write(*,*) "readTime ", readTime
do i = 0,omp_get_num_threads()-1
write(*,*) i, mtrRayTraceTime(i)
end do

Jim Dempsey
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IanH
Honored Contributor II
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Hang on - 30000 iterations in 0.28 seconds? So each unit of work takes 9 microseconds? That's tiny.

The multithreading overhead would be swamping that.

You need to batch the job better. Try having each thread process something like 1000 rays (the more the better) before you collate results and restart the loop.
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dondilworth
New Contributor II
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These are all cogent comments, but consider this: If I run a simpler problem, with the same number of rays but a smaller lens, then the time for overhead is exactly the same but the time in the raytrace is much shorter. Then the execution is indeed much faster. That tells me that, for a complicated problem, the raytrace is indeed taking most of the time, as it should for parallel processing to buy anything.

The fact that the debug version runs faster in multithread mode than in serial also tells me something. That version works. Why would the release version not? That's the whole issue, and so far none of the responders have addressed it.
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jimdempseyatthecove
Honored Contributor III
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What we are suggesting you do is (outline)

Reduce the number of { !$omp parallel }
Reduce the number of { !$omp do }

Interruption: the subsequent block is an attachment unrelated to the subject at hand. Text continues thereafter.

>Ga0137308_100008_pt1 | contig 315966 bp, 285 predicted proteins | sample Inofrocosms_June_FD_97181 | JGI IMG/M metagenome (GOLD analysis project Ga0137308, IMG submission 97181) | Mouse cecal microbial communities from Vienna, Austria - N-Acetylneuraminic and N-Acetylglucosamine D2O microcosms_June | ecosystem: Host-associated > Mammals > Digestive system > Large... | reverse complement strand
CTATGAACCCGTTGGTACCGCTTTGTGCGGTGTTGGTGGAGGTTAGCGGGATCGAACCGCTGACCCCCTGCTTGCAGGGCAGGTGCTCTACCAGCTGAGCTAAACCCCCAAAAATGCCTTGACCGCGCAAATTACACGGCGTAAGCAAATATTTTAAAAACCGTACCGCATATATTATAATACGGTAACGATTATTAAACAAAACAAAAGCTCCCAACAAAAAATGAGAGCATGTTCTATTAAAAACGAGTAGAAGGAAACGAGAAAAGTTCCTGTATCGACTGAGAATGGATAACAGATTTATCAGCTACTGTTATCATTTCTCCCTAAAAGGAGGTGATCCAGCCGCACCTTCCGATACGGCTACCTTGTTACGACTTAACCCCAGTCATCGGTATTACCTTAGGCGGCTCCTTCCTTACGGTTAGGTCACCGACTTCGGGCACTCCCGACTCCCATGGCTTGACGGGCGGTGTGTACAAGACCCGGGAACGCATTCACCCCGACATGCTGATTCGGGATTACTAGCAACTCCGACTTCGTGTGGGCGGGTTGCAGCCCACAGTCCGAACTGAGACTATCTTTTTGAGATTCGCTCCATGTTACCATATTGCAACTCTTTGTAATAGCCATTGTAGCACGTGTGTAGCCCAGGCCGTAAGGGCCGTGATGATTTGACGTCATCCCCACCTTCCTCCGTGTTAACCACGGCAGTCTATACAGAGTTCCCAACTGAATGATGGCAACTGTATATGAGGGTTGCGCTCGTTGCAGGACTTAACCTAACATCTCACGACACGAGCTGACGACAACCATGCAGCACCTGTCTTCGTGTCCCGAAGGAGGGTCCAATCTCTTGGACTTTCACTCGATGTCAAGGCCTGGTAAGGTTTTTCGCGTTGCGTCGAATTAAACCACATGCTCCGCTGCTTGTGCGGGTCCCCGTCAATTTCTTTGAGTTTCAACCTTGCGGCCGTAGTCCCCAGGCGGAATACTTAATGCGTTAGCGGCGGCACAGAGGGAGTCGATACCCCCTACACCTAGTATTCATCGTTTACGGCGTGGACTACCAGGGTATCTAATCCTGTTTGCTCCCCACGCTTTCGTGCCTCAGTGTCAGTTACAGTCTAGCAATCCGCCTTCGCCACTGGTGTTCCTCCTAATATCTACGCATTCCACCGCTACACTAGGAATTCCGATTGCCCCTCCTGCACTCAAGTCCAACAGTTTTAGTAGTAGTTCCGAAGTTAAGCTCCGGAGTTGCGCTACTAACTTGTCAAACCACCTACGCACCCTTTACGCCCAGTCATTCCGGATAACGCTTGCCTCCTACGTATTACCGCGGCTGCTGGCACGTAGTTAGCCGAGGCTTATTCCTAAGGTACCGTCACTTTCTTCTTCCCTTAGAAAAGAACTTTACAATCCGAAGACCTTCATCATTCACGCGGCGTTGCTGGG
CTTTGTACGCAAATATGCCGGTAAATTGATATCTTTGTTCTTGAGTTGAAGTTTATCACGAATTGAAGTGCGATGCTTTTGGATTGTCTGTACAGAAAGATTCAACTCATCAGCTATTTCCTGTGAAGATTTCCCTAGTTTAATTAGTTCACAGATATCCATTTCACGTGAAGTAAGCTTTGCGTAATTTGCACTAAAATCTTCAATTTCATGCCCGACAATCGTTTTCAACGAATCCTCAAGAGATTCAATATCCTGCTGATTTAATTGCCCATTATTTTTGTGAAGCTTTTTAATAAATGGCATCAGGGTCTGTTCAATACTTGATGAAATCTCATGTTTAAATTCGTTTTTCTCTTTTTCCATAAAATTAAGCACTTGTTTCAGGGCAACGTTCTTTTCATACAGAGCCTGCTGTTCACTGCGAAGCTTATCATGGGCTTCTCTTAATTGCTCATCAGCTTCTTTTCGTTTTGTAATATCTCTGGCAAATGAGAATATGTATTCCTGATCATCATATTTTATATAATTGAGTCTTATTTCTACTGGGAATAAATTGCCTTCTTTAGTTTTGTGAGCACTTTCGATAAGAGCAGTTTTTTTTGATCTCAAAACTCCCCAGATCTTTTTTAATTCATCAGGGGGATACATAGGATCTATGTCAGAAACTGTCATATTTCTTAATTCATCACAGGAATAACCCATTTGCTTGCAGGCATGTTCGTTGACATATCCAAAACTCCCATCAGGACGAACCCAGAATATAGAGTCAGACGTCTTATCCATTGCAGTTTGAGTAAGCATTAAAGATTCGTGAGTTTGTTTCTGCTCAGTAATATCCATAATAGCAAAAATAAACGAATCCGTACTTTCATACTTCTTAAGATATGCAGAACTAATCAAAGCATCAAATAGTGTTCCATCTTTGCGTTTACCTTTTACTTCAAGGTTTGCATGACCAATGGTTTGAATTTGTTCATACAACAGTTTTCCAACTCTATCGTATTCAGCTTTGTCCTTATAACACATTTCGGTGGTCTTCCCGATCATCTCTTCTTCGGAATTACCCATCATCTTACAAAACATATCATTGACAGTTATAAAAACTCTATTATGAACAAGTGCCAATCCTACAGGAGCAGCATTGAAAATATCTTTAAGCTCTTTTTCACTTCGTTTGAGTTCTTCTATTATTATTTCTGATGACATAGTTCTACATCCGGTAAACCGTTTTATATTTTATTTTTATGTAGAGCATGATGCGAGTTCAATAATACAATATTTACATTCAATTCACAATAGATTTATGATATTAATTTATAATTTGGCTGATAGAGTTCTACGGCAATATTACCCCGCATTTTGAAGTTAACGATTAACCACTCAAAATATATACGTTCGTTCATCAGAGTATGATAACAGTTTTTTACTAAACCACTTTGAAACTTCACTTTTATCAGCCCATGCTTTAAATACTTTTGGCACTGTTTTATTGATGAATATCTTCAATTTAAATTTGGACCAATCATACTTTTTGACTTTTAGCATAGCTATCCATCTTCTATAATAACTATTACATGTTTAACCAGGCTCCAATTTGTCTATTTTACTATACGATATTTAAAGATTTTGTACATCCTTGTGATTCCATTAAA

Increase the ratio of {doWork : $omp }
{!$omp end do}
{$omp end parallel}


Presumably all your input data, regardless of lens size, is present. You stated you read this from a file. Therefor, assume you were reading in 1 ray per thread and had 8 threads (for the sake of argument). We are suggesting you:

100x{read in 1 ray per threadfor 8 threads}
!$omp parallel do schedule(static,1)
do i=1,totalNumberOfRaysRead
doWork(i)
end do
!$omp end parallel do

or


100x{read in 1 ray per threadfor 8 threads}
!$omp parallel
nThreads = omp_get_num_threads()
iThread = omp_get_thread_num()
!$ompdo schedule(static,1)
do i=1,100
j = i *nThreads+ iThread
doWork(j)
end do
!$omp end do
!$omp end parallel

or

double buffer your input (overlap reading with processing)

>>The fact that the debug version runs faster in multithread mode than in serial also tells me something.

Debug mode increases the processing time of your doWork(), therefor increases the ratio of doWork : $omp

Jim Dempsey
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dondilworth
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This is very interesting. You suggest that instead of doing a loop of eight passes, one ray each, all in parallel, I change the bookkeeping so I do a loop of 800 passes, and execute that 1/100 as many times as I do now. But if that is the case, then since I have only eight cores, then each thread would have to trace 100 rays instead of just one. So each thread would be running its 100 in serial, not parallel.

Yes, this could potentially work, but it implies that the overhead of starting a parallel DO is huge and you want to do as much as you can while you are in there. That's the interesting part.

I'll give it a try, and let you know what I find.

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dondilworth
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Here's what I got when increased the DO loop count from 8 to 100, in release version:

Serial mode only: 0.246 seconds
Parallel mode: .57 seconds

So the release version still takes longer if I run in multithread mode. In fact, those numbers are very similar to what happens with a loop count of 8. I don't see much effect from increasing it.

Even worse, the debug version now takes longer in parallel mode too:

Serial: 2.6 seconds
Parallel: 2.9 seconds

Recall that, with a loop count of 8, the numbers were 1.26 and 0.88. I don't know why the serial mode also takes longer; maybe because of larger array sizes and more memory faults. I see lots of disk activity when it runs.

If I run a very simple problem in release mode, where the loop count is the same but the time in the raytrace is very small, I get this:

Serial: 0.031 seconds
Parallel: 0.135